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Mayweather vs. McGregor preview: Revenue, PPV buys, odds, more


What may be the biggest one-day revenue generating fight in history is just hours away with Floyd Mayweather Jr. vs. Conor McGregor in a boxing match taking place tonight at the T-Mobile Arena in Las Vegas.

The fight, or more accurately, the cash heist, is expected to generate between $600 million and $700 million between all the various revenue streams, or very close to a full year of WWE revenue and more than a full year of UFC revenue.

Advance orders on PPV and iPPV are said to be incredibly strong, although the Mayweather-Pacquiao record of 4.6 million buys was achieved with an incredible number of late buys, and nobody can predict whether that is going to happen today.

It's pretty clear the buzz is enormous and it's all over ESPN, with what has been ostensibly fair coverage portraying the fight as, despite what Bob Bennett of the Nevada Athletic Commission said, would be unsanctionable if it wasn't for the amount of money it would generate given Mayweather is 49-0 and the best boxer of his generation, even if a little past his prime, and McGregor never having fought in a professional boxing match.

Another controversy much talked about is that Rocky Marciano, a legendary heavyweight, finished his career at 49-0, the same as Mayweather, and the feeling that this should not be the fight to break such a hallowed mark.

But the fight was sanctioned by the Nevada Athletic Commission, even though Bennett even conceded other commissioners told him they would not sanction the fight.

Still, saying this would be the biggest upset in the history of boxing if McGregor would win goes greatly against the odds, which on Bovada this morning had Mayweather at only -375 and McGregor at +285. On paper, those odds are ridiculously close for what most experts see as a mismatch and one that McGregor has only a very slim chance of winning, and an early knockout being the best chance.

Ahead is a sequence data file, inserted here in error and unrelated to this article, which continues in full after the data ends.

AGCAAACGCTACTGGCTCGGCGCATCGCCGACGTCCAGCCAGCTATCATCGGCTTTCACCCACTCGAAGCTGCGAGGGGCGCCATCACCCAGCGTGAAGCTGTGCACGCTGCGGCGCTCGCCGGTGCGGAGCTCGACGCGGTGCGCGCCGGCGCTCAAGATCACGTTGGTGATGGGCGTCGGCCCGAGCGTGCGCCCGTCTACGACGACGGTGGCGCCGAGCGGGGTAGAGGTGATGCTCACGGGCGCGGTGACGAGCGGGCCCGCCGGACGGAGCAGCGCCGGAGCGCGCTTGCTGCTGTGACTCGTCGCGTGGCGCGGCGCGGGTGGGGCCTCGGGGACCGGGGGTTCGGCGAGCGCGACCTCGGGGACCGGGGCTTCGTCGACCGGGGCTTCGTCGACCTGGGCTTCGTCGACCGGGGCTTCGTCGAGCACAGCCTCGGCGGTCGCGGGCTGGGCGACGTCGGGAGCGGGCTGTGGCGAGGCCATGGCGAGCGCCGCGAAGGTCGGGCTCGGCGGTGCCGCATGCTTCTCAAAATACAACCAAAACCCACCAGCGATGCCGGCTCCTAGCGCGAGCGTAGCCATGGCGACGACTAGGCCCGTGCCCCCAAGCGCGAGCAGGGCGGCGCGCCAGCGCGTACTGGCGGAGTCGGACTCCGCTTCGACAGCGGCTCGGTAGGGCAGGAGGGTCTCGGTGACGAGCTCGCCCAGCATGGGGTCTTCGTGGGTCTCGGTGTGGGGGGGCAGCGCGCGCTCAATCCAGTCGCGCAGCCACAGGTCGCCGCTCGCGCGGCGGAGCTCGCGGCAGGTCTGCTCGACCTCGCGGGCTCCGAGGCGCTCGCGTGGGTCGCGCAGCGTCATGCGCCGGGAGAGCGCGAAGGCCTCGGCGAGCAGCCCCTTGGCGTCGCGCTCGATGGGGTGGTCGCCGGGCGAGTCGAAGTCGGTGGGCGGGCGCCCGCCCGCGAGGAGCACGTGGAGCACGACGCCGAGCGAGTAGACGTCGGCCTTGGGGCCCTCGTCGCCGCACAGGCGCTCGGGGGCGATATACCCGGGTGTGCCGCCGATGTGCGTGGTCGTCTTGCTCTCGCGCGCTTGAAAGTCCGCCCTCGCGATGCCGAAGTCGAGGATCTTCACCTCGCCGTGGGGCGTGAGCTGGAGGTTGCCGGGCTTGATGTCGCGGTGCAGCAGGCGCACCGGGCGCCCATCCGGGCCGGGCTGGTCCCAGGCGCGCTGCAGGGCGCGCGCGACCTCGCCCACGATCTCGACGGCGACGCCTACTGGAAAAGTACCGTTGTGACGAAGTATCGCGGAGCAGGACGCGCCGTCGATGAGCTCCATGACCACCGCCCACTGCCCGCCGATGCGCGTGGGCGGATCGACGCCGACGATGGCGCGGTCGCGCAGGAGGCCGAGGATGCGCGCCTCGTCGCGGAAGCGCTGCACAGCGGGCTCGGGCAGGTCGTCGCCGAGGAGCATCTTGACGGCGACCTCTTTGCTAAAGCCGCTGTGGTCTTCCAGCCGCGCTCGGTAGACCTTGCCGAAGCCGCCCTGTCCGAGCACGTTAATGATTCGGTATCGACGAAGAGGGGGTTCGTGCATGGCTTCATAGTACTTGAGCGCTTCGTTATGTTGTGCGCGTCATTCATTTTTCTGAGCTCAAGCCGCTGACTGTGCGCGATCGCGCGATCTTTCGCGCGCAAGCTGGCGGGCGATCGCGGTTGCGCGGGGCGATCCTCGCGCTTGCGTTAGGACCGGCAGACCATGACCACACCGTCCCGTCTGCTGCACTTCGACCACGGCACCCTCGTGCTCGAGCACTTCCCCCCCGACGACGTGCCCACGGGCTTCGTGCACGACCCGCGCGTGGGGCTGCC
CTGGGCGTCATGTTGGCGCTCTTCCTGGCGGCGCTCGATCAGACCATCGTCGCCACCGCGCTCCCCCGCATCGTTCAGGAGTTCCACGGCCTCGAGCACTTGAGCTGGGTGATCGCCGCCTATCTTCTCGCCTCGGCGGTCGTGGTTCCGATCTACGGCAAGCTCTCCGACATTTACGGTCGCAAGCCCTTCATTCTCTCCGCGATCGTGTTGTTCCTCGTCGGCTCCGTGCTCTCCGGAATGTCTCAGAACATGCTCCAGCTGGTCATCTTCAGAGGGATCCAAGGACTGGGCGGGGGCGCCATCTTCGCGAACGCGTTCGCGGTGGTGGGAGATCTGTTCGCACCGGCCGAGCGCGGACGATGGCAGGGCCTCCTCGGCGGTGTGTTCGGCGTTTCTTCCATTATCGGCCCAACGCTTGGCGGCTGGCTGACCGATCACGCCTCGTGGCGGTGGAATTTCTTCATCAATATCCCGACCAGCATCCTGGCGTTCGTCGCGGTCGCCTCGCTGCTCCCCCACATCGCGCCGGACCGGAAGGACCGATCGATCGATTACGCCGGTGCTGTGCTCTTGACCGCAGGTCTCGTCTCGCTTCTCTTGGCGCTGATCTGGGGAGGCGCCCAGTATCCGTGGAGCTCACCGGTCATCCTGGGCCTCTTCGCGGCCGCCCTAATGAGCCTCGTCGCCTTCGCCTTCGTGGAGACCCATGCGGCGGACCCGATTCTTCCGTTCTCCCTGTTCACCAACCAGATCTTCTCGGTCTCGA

Between 92 and 93 percent of the bets have been for McGregor, although the biggest money bets, by far, have been for Mayweather, including some bets of more than $1 million. Even though far more actual money has been bet on Mayweather, for the sports books, a McGregor knockout win would constitute a major disaster, beating out the Holly Holm win over Ronda Rousey as the worst night for the sports books in history for a fight.

It has been said, with the volume of betting, that this will likely be the best night in history, or the worst, ever for sports books, depending on the outcome.

Here's tonight's schedule --

There will be two live fights from 7-9 p.m. Eastern on the Fox Network:

  • Yordenis Ugas vs. Thomas Dulorme in a welterweight fight
  • Juan Hernandez vs. Jose Miguel Borrego in a welterweight fight

The PPV starts at 9 p.m. Eastern:

  • Andrew Tabiti vs. Steve Cunningham in a cruiserweight fight
  • Gervonta Davis vs. Francisco Fonseca in a junior lightweight fight
  • Badou Jack vs. Nathan Cleverly in a light heavyweight fight
  • Floyd Mayweather Jr. vs. Conor McGregor in a super welterweight fight

Mayweather weighed in at 149.5 pounds and looked in great shape at that weight. He didn't cut any weight since the fight is at 154 pounds. McGregor weighed in at 153 pounds, and is expected to go into the cage at 168 pounds, giving him a nearly 20 pound weight advantage.

The fight could be pivotal, as in some circles it's being positioned as boxing vs. MMA, although the history of mixed matches shows in almost every case, it is the rules of the match that determine the winner, and this is under Mayweather's rules.

But the reality is this fight is not as much boxing vs. MMA as the age-old of what is better between booking based on real sport credential or based on emotional fantasy. Unfortunately, the kind of attention this fight is getting and the public interest is one that greatly sways the reality of the modern fan into the latter camp.

For all the talk of UFC turning into pro wrestling, this has been the case in combat sports for a century, and based on the interest tonight, there is no sign at all that the public has changed.

There is a little known story, but this is actually not the first time Mayweather flirted with this kind of an idea. There was at least talk of a fight between Mayweather and Giorgio Petrosyan for May 3rd, 2014. Petrosyan at the time was the best kickboxer in the world.

Petrosyan was 76-1-2 in kickboxing, with his prior loss being six years earlier. But at a show in New York, Petrosyan was knocked out by Andy Ristie, and Mayweather lost interest in the gimmick fight, and fought Marcos Maidana on that date.

Another little known story is that Danny Hodge, before he became a pro wrestling superstar, but as an Olympic silver medalist in wrestling and undefeated three-time NCAA champion and arguably the most dominant college wrestler of all-time, went into pro boxing and there was talk of him getting a shot at then-champion Floyd Patterson.

But Patterson's camp decided to go with Ingemar Johansson, for a 1959 fight at Yankee Stadium in New York, which Johansson won via third round knockout. Hodge had a 7-1 record at the time, but lost his next fight to Nino Valdes and never boxed again.